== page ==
The better time is when a nomination is made and the U.S. Senate engages in providing its advice and consent on the appointment. In those moments, it is astonishing how high the quality of engagement becomes across the partisan divide in debating finer points about the causes of inflation, the consequences of the Fed’s management of the public-private partnerships that characterize our financial system, or the implications of banking merger policy.

At present, however, the administration has deprived the public of these focused conversations. Failing to nominate anyone for the first one-eighth of Biden’s elected term deprives the administration of its ability to make policy and society of the ability to engage in debate on these issues. Floating and then popping trial balloons is not enough to sustain this discussion: we need presidential nominations and hearings in the Senate.

President Biden can quickly change this unfortunate state of affairs. The benches of qualified candidates who can fill them are deep, from across the coalition of Democrats (and some Republicans) who support the president’s views on financial regulation and monetary policy. Some factions within the party may resent appointments made to representatives of other factions, but this must never become a barrier to making timely nominations of qualified candidates. That very intraparty debate is itself enormously beneficial for the nation as it seeks to understand what a candidate for, say, Comptroller of the Currency promoted by the left wing of the party believes about issues of importance to the party’s center.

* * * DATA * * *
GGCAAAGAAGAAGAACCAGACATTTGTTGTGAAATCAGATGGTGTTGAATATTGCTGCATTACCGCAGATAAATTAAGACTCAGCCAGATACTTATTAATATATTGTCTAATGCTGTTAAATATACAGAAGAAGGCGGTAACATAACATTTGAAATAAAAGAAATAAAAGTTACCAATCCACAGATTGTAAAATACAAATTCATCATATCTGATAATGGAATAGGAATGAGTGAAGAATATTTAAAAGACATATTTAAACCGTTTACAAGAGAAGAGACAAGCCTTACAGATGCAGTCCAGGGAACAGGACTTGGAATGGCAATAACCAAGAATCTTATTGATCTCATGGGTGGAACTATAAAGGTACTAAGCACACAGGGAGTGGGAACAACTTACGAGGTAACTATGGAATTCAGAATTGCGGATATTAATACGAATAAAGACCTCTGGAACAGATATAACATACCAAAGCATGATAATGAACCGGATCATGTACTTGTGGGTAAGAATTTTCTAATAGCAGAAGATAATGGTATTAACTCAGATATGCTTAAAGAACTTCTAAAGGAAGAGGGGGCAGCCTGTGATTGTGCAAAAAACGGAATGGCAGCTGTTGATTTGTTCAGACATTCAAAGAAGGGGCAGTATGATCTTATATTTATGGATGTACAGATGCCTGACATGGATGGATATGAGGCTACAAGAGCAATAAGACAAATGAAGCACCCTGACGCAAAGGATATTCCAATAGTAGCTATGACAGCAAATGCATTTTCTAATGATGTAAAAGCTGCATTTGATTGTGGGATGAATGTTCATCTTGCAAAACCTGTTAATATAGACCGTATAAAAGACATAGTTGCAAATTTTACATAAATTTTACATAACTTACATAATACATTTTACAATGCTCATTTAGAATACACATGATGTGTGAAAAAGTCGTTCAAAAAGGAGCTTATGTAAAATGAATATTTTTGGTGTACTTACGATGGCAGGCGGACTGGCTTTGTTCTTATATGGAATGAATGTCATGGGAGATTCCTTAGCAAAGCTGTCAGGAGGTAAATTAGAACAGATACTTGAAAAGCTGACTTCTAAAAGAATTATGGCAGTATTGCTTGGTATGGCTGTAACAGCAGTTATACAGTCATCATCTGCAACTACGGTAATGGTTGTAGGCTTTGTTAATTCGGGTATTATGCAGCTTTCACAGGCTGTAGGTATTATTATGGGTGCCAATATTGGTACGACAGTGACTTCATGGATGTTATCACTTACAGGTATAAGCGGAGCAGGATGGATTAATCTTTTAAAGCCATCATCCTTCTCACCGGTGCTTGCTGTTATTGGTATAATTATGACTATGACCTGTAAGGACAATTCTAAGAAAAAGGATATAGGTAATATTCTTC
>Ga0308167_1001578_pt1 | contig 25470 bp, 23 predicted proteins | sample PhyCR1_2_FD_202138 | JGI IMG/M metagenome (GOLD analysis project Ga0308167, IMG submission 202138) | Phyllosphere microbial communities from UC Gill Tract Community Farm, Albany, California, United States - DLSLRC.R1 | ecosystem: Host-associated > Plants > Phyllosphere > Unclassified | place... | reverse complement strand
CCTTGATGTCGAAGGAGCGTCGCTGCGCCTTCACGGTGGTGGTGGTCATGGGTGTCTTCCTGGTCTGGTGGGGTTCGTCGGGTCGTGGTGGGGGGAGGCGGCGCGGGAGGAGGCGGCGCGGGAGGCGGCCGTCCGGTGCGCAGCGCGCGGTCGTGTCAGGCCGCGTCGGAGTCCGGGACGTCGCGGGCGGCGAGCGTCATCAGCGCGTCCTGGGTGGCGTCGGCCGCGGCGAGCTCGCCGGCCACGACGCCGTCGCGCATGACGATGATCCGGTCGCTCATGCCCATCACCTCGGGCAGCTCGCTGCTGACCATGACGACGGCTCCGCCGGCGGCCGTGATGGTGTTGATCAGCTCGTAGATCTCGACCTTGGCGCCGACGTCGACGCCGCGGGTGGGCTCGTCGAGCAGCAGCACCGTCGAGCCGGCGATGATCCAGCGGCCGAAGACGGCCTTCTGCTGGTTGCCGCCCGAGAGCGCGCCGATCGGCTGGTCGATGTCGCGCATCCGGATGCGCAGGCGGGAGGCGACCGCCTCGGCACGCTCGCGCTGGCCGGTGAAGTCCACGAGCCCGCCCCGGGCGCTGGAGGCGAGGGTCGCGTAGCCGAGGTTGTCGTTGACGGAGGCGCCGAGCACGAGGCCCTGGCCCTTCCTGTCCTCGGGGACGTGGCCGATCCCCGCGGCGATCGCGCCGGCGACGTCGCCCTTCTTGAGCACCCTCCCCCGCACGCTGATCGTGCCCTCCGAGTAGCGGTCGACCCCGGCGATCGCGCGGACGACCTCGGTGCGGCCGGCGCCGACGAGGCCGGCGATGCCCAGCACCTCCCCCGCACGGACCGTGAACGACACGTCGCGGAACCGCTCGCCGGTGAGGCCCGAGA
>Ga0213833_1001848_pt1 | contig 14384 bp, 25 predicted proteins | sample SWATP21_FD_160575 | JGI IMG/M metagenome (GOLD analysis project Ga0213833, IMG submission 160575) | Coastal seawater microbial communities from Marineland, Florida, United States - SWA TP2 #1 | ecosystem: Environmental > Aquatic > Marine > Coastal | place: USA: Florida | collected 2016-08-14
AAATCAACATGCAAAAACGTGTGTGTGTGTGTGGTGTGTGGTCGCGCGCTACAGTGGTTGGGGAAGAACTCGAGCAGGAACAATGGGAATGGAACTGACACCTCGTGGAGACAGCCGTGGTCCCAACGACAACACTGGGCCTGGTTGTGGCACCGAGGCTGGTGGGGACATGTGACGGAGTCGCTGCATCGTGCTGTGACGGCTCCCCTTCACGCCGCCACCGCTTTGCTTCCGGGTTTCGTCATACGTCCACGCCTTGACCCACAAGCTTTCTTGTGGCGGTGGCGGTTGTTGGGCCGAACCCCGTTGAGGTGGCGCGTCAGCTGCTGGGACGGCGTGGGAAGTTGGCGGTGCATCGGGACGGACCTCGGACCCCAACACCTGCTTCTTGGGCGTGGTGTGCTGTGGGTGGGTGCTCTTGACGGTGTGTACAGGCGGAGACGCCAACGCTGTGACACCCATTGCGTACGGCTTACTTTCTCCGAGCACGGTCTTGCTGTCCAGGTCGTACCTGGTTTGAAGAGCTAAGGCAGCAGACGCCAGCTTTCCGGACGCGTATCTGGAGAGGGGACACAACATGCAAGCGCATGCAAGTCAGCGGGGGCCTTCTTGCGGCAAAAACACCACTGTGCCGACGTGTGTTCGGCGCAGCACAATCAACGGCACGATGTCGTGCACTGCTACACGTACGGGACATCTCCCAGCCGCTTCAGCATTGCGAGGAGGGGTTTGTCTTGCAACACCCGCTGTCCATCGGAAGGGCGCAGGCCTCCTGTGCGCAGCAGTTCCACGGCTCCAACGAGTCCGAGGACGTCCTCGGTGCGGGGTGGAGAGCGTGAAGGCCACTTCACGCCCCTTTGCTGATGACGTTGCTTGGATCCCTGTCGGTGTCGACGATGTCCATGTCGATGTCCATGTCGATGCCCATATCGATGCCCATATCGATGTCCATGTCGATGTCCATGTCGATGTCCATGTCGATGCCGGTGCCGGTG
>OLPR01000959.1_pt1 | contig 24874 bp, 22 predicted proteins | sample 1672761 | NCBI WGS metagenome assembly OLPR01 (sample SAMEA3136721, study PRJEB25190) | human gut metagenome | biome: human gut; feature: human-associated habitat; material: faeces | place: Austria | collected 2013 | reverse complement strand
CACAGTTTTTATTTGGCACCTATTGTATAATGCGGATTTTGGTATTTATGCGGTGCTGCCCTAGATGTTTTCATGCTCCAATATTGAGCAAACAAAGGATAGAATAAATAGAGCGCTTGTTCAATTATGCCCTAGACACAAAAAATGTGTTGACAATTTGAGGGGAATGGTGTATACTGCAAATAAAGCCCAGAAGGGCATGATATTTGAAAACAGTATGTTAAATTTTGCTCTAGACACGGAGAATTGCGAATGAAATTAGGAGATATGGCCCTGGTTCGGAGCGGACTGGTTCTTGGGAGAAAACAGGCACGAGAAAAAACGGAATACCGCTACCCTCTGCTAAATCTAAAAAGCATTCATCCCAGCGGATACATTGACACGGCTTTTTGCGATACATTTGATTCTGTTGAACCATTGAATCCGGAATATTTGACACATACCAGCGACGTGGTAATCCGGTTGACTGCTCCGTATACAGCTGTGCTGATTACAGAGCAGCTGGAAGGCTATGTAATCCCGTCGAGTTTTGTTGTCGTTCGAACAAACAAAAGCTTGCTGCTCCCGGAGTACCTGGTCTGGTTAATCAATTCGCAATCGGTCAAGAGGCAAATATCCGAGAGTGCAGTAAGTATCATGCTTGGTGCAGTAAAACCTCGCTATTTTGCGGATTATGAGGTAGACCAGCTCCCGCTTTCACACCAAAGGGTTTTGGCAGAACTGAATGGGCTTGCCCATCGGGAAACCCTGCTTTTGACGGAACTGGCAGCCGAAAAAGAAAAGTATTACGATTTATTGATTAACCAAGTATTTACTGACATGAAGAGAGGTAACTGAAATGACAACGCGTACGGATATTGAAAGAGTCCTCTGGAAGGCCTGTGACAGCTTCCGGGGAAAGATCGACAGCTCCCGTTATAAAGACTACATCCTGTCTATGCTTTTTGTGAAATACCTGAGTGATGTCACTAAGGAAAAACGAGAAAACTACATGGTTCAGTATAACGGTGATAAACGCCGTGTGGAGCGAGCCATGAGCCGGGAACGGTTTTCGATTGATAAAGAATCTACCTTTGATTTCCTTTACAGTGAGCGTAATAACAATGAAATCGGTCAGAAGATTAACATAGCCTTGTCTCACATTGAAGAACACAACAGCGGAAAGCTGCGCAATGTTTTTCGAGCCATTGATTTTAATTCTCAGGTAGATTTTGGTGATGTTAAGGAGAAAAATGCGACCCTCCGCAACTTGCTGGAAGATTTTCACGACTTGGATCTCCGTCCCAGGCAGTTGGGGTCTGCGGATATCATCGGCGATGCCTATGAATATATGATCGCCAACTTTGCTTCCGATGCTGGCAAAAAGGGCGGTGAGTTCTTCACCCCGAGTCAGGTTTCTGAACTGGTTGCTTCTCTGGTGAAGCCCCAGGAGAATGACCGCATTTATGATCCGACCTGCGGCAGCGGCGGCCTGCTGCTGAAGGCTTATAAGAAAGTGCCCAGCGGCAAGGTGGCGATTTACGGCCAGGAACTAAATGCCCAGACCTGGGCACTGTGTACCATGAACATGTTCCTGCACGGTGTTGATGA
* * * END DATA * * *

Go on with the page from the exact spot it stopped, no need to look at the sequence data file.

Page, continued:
There is another risk to these vacancies beyond the top line of the administration. Most (but not all) of the vacancies pending are not the top officials—the Secretary of the Treasury or Chair of the Federal Reserve—but are deeper within the organizations, including the Vice Chair for the FDIC, the Comptroller of the Currency, members of the Fed’s Board of Governors, and others. They just don’t capture the same imagination as those top jobs, and so presidents of both parties may be unwilling to wage the partisan fights that nomination and appointment might invite.

This is folly. The consequence of this “only at the top” focus is to make those top appointments even higher stakes, creating strange hydraulic pressure on a single nomination to satisfy the accountability demands that should be satisfied through the other vacancies. So it is, for example, that Fed Chair Jay Powell’s presumed views on financial regulation threaten his reappointment as the nation’s chief monetary policymaker despite the fact that his record through the Obama and Trump administrations suggests that he will defer on regulatory matters to the administration. The debate about the Fed Chairmanship—a vacancy that the administration is sure not to let occur—has become a debate about financial regulation because the other nominations with arguably more influence on those policies are still pending. The result is an inferior public discourse about both financial regulation and monetary policy alike.

Let us end this abysmal record in financial regulation. Let the president fill the large and soon-to-be growing list of vacancies in the financial regulatory agencies. The policy, governance, and accountability of the system demand it.

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Where are the Biden financial regulators?

Seven months into the Biden administration and despite rising attention to a host of diverse issues in financial regulation and monetary policy—notably concerns about